Title

Perceived formal authority and the effectiveness of the HR department in Vietnam

Document Type

Journal Article

Publication Title

Personnel Review

PubMed ID

30580468

Publisher

Emerald Group Publishing Ltd.

School

School of Business and Law

RAS ID

28337

Comments

Originally published as: Nguyen, D. T. N., Teo, S. T. T., DeCieri, H., & Ho, M. (2019). Perceived formal authority and the effectiveness of the HR department in Vietnam. Personnel Review, 48(2), 551-569. Original article available here.

Abstract

Purpose: The purpose of this paper is to investigate whether formal authority of the HR department has any impact on line managers’ evaluations of HR department effectiveness.

Design/methodology/approach: Two studies were conducted in Vietnam. Study 1 comprised a survey of 405 line managers to test the hypothesized model. Study 2 comprised a survey conducted with 155 line managers validated the findings from Study 1. Structural equation modeling and PROCESS macro were used to analyze the data.

Findings: Line managers’ perceptions of the HR department’s formal authority had a positive and indirect impact on HR department effectiveness through the HR department’s strategic involvement and influence. Public sector line managers tended to perceive their HR departments as possessing a higher level of formal authority than did their private sector counterparts.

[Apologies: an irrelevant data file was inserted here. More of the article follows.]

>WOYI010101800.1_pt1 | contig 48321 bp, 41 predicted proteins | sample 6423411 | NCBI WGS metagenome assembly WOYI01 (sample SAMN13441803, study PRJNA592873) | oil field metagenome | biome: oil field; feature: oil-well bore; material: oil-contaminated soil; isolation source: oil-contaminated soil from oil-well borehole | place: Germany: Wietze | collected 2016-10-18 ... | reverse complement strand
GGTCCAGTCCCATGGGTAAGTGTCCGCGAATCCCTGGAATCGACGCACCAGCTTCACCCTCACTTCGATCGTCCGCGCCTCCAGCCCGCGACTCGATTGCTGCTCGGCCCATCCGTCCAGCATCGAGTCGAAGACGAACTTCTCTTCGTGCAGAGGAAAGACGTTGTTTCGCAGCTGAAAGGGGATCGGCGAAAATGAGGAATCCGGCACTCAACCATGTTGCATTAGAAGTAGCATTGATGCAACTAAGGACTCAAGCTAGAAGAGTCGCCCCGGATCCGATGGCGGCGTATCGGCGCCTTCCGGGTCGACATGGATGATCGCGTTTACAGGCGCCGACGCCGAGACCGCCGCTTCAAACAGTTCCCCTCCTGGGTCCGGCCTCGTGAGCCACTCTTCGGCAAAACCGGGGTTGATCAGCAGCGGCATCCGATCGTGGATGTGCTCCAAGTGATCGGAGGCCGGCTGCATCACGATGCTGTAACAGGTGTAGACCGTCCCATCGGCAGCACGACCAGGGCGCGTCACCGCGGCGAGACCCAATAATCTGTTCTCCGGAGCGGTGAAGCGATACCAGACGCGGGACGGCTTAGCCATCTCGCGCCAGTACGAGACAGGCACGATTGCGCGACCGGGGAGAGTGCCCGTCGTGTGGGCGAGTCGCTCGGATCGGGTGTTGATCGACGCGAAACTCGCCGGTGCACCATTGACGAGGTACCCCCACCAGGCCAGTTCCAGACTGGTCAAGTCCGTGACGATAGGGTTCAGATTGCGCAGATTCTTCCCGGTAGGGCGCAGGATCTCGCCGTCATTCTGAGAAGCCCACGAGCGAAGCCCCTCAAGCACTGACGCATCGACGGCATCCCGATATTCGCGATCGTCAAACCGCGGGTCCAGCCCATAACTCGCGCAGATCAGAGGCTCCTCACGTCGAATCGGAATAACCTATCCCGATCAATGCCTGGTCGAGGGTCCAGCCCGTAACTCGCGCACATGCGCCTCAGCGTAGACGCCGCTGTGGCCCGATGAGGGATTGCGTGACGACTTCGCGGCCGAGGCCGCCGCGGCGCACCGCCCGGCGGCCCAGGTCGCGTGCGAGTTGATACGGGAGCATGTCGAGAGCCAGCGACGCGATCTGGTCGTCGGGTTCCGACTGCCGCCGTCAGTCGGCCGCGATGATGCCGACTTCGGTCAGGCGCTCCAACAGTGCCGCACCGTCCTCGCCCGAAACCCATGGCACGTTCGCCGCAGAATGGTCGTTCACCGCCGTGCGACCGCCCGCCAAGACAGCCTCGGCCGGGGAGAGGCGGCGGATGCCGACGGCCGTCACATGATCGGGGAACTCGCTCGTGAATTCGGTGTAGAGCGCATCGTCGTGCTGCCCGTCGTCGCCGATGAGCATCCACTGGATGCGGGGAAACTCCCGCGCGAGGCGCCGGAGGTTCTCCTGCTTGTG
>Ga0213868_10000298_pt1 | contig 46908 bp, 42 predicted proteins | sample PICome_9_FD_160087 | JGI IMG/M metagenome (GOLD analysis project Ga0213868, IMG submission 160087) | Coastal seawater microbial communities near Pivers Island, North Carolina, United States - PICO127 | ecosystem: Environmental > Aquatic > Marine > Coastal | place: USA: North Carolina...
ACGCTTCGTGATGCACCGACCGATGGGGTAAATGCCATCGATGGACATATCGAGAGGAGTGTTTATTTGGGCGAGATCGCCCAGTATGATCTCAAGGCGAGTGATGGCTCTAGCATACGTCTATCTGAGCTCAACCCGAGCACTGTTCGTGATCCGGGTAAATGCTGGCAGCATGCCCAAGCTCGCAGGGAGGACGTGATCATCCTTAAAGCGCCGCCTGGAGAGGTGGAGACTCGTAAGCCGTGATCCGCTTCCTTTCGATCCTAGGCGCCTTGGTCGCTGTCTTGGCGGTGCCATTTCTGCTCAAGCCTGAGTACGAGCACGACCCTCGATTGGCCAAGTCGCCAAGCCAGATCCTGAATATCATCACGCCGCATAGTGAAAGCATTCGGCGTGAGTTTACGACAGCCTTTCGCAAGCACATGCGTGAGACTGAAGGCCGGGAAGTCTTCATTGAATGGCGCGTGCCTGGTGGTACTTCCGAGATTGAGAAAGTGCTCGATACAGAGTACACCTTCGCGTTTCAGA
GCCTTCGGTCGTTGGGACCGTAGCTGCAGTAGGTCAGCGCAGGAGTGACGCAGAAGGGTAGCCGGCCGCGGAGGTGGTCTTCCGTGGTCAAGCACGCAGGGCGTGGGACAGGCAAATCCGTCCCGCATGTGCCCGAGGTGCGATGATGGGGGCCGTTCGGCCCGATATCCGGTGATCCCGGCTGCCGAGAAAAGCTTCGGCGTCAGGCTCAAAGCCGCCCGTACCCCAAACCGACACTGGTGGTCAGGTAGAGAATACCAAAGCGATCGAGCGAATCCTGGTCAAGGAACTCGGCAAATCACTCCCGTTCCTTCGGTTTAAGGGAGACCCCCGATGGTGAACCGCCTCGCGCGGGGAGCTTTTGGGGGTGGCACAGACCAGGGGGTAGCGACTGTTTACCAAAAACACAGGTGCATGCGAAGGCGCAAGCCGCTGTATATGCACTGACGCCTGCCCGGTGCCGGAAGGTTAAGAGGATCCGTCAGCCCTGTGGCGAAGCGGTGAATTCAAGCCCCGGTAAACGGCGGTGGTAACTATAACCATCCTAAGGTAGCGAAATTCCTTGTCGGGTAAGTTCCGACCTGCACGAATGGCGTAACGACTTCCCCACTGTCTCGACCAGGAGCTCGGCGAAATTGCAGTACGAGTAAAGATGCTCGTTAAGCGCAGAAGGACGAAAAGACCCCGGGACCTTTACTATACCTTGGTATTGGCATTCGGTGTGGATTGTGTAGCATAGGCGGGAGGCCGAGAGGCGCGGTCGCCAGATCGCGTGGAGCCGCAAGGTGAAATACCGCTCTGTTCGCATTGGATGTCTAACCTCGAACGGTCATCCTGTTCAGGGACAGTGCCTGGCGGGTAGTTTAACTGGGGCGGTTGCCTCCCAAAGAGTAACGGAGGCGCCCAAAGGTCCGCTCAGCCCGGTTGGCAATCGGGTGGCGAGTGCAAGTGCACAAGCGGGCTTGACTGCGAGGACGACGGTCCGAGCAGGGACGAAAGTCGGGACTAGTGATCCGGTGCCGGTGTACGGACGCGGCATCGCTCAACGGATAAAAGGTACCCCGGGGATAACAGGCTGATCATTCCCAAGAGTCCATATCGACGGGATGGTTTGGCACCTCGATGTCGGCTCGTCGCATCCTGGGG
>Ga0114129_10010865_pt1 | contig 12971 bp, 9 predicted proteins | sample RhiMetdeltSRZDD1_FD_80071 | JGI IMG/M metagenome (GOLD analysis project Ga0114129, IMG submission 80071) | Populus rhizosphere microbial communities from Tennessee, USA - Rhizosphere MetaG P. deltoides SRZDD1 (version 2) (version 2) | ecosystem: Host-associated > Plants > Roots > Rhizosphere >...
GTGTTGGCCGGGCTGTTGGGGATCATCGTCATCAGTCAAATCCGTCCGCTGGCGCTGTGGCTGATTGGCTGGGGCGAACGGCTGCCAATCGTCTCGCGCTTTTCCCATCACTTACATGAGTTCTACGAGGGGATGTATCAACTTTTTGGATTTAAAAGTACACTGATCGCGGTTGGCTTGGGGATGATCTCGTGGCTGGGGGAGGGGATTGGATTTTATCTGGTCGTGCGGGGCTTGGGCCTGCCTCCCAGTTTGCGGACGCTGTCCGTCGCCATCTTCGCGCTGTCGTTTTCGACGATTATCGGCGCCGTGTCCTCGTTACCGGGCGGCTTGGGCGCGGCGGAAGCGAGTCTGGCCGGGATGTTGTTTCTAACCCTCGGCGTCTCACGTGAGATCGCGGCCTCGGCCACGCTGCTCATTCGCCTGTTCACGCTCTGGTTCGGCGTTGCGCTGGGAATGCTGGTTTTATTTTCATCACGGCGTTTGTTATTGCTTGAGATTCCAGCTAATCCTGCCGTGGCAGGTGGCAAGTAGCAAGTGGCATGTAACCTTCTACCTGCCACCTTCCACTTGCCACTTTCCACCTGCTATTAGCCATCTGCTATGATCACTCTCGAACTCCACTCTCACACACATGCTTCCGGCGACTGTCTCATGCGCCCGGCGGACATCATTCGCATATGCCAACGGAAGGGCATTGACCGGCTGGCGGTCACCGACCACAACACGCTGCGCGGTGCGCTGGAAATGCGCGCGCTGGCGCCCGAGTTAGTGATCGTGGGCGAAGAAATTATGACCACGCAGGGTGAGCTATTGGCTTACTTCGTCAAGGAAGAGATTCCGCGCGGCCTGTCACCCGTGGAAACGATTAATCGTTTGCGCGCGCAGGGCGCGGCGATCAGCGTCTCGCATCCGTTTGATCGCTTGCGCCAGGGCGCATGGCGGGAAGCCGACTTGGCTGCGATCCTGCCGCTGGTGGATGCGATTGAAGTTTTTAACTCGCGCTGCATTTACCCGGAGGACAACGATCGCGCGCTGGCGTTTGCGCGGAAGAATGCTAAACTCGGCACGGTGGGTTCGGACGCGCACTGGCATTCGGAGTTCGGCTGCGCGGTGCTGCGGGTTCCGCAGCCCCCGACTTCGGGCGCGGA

Research limitations/implications: This study extends the theory of political influence as it applies to the HR department. Specifically, the study provides empirical evidence of the influences of an organization’s political conditions on the perceptions of HR department effectiveness. This study also contributes to the extant literature on HRM in Vietnam by showing how Vietnam’s HR departments can utilize power and influence in accordance with specific ownership types. Practical implications: Public sector HR managers could establish their formal authority among stakeholders as a way to enhance the recognition of HR department effectiveness. This can be done by relying on the presence of the traditional bureaucratic characteristics of the public sector which confer the HR department with formal authority. Originality/value: The study contributes an understanding of the determinants of HR department effectiveness in the context of Vietnam. Research findings show that highly formal authority practices in the public sector affect the way line managers perceive the strategic involvement of the HR department. The more formal the authority, the more the public sector HR department is perceived to be involved in the strategic management process. Thus, formal authority is a prerequisite that public sector HR departments need to signal its importance among line managers. To have a long-term influencing role in the organization, the HR department in the public sector needs to develop its political and influencing skills. In contrast to this, the private sector HR department needs to develop a strategic partnership with line managers in order to increase its influence and perceived effectiveness. © 2019, Emerald Publishing Limited.

DOI

10.1108/PR-03-2017-0073

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